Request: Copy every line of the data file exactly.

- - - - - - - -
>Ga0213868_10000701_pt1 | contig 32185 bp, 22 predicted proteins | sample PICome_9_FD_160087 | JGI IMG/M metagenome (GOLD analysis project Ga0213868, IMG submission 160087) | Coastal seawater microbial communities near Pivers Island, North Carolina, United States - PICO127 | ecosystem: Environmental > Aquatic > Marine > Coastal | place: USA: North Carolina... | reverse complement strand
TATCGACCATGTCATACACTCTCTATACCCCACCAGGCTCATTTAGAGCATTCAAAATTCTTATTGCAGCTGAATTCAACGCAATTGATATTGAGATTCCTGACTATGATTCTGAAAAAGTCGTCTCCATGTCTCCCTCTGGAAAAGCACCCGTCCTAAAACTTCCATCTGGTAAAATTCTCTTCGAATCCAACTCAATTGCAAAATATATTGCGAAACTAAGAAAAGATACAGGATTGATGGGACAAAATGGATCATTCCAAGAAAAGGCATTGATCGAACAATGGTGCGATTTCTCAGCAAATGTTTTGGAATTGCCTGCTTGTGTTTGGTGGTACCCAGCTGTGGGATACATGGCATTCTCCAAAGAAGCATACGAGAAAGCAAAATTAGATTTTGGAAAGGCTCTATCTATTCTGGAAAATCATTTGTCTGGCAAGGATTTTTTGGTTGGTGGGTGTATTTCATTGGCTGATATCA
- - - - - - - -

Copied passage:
>Ga0213868_10000701_pt1 | contig 32185 bp, 22 predicted proteins | sample PICome_9_FD_160087 | JGI IMG/M metagenome (GOLD analysis project Ga0213868, IMG submission 160087) | Coastal seawater microbial communities near Pivers Island, North Carolina, United States - PICO127 | ecosystem: Environmental > Aquatic > Marine > Coastal | place: USA: North Carolina... | reverse complement strand
TATCGACCATGTCATACACTCTCTATACCCCACCAGGCTCATTTAGAGCATTCAAAATTCTTATTGCAGCTGAATTCAACGCAATTGATATTGAGATTCCTGACTATGATTCTGAAAAAGTCGTCTCCATGTCTCCCTCTGGAAAAGCACCCGTCCTAAAACTTCCATCTGGTAAAATTCTCTTCGAATCCAACTCAATTGCAAAATATATTGCGAAACTAAGAAAAGATACAGGATTGATGGGACAAAATGGATCATTCCAAGAAAAGGCATTGATCGAACAATGGTGCGATTTCTCAGCAAATGTTTTGGAATTGCCTGCTTGTGTTTGGTGGTACCCAGCTGTGGGATACATGGCATTCTCCAAAGAAGCATACGAGAAAGCAAAATTAGATTTTGGAAAGGCTCTATCTATTCTGGAAAATCATTTGTCTGGCAAGGATTTTTTGGTTGGTGGGTGTATTTCATTGGCTGATATCA